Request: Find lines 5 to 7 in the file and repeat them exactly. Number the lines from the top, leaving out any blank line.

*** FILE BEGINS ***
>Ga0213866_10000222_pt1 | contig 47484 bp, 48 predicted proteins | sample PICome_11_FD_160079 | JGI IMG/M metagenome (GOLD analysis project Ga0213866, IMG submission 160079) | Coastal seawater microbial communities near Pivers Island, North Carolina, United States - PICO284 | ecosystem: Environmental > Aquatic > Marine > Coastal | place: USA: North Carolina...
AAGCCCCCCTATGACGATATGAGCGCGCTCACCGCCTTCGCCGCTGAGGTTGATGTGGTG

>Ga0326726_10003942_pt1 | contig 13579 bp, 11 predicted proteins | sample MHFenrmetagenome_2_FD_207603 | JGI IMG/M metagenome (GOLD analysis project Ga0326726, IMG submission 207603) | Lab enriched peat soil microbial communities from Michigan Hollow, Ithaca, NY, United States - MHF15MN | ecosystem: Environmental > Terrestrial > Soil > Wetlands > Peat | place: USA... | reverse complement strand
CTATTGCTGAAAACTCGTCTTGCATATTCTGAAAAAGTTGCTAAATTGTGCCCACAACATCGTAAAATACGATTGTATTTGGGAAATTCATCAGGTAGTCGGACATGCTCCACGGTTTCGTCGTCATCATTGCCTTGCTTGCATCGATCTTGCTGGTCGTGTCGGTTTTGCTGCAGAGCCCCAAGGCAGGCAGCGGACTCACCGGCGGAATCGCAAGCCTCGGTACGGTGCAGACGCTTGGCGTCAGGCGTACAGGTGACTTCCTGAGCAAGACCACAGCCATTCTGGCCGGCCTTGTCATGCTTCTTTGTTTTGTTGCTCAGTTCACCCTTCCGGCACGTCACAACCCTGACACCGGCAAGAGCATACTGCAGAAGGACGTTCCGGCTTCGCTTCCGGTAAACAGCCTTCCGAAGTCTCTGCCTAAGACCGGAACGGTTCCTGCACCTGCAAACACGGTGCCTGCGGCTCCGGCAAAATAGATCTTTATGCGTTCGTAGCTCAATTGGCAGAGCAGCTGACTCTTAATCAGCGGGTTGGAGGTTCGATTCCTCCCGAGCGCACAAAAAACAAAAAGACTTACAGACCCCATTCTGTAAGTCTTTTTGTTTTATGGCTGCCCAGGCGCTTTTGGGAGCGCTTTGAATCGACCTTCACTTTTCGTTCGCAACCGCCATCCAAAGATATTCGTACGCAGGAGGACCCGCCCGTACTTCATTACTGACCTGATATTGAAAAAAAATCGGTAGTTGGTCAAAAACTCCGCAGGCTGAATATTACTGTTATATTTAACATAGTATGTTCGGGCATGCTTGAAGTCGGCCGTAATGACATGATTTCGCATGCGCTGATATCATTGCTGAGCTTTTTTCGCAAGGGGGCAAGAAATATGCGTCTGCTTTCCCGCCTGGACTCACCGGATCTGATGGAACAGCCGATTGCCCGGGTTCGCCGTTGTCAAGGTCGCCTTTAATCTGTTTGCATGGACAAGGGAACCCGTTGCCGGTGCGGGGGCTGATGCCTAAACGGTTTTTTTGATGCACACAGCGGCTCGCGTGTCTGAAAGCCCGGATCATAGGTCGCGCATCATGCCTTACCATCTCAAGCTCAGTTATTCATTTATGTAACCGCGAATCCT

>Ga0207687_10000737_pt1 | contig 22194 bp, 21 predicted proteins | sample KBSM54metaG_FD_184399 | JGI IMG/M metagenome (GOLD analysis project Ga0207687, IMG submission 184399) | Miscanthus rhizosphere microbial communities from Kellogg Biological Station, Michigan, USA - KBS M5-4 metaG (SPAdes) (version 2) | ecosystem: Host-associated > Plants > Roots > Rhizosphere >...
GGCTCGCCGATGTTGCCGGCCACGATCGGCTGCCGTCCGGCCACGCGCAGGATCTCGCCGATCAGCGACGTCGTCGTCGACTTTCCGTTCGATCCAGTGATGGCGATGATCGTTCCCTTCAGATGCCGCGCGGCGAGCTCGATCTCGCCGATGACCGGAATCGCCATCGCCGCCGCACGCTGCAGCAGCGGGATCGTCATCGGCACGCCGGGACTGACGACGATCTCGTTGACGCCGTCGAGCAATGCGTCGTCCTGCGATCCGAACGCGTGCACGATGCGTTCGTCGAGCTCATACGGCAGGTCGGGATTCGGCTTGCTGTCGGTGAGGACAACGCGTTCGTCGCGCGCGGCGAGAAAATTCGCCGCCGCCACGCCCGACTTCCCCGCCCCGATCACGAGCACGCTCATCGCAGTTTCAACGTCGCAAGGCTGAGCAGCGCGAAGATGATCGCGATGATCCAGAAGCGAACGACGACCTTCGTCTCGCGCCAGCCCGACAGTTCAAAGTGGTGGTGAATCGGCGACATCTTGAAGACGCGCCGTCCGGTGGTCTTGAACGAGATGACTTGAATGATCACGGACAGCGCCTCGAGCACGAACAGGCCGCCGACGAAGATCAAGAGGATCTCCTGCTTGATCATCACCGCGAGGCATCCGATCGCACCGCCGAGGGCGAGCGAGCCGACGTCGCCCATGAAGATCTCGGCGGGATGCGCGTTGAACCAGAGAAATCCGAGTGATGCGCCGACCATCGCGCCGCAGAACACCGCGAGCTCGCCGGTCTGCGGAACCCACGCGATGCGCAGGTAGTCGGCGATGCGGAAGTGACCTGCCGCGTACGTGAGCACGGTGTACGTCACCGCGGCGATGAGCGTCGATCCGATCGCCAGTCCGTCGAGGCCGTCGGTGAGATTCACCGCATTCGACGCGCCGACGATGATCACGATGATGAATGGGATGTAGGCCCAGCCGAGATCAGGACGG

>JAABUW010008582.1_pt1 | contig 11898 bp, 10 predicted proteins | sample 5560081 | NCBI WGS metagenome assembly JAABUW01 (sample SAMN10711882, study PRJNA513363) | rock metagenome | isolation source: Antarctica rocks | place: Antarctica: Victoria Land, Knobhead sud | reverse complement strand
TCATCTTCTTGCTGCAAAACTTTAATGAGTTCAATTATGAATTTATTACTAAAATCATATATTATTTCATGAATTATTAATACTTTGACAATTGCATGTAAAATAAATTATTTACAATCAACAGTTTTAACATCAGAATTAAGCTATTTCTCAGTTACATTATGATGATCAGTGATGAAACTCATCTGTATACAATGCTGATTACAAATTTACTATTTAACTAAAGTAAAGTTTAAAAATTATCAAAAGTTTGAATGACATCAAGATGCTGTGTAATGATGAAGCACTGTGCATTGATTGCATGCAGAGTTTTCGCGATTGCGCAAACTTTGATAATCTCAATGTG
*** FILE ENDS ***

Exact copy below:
>Ga0207687_10000737_pt1 | contig 22194 bp, 21 predicted proteins | sample KBSM54metaG_FD_184399 | JGI IMG/M metagenome (GOLD analysis project Ga0207687, IMG submission 184399) | Miscanthus rhizosphere microbial communities from Kellogg Biological Station, Michigan, USA - KBS M5-4 metaG (SPAdes) (version 2) | ecosystem: Host-associated > Plants > Roots > Rhizosphere >...
GGCTCGCCGATGTTGCCGGCCACGATCGGCTGCCGTCCGGCCACGCGCAGGATCTCGCCGATCAGCGACGTCGTCGTCGACTTTCCGTTCGATCCAGTGATGGCGATGATCGTTCCCTTCAGATGCCGCGCGGCGAGCTCGATCTCGCCGATGACCGGAATCGCCATCGCCGCCGCACGCTGCAGCAGCGGGATCGTCATCGGCACGCCGGGACTGACGACGATCTCGTTGACGCCGTCGAGCAATGCGTCGTCCTGCGATCCGAACGCGTGCACGATGCGTTCGTCGAGCTCATACGGCAGGTCGGGATTCGGCTTGCTGTCGGTGAGGACAACGCGTTCGTCGCGCGCGGCGAGAAAATTCGCCGCCGCCACGCCCGACTTCCCCGCCCCGATCACGAGCACGCTCATCGCAGTTTCAACGTCGCAAGGCTGAGCAGCGCGAAGATGATCGCGATGATCCAGAAGCGAACGACGACCTTCGTCTCGCGCCAGCCCGACAGTTCAAAGTGGTGGTGAATCGGCGACATCTTGAAGACGCGCCGTCCGGTGGTCTTGAACGAGATGACTTGAATGATCACGGACAGCGCCTCGAGCACGAACAGGCCGCCGACGAAGATCAAGAGGATCTCCTGCTTGATCATCACCGCGAGGCATCCGATCGCACCGCCGAGGGCGAGCGAGCCGACGTCGCCCATGAAGATCTCGGCGGGATGCGCGTTGAACCAGAGAAATCCGAGTGATGCGCCGACCATCGCGCCGCAGAACACCGCGAGCTCGCCGGTCTGCGGAACCCACGCGATGCGCAGGTAGTCGGCGATGCGGAAGTGACCTGCCGCGTACGTGAGCACGGTGTACGTCACCGCGGCGATGAGCGTCGATCCGATCGCCAGTCCGTCGAGGCCGTCGGTGAGATTCACCGCATTCGACGCGCCGACGATGATCACGATGATGAATGGGATGTAGGCCCAGCCGAGATCAGGACGG

>JAABUW010008582.1_pt1 | contig 11898 bp, 10 predicted proteins | sample 5560081 | NCBI WGS metagenome assembly JAABUW01 (sample SAMN10711882, study PRJNA513363) | rock metagenome | isolation source: Antarctica rocks | place: Antarctica: Victoria Land, Knobhead sud | reverse complement strand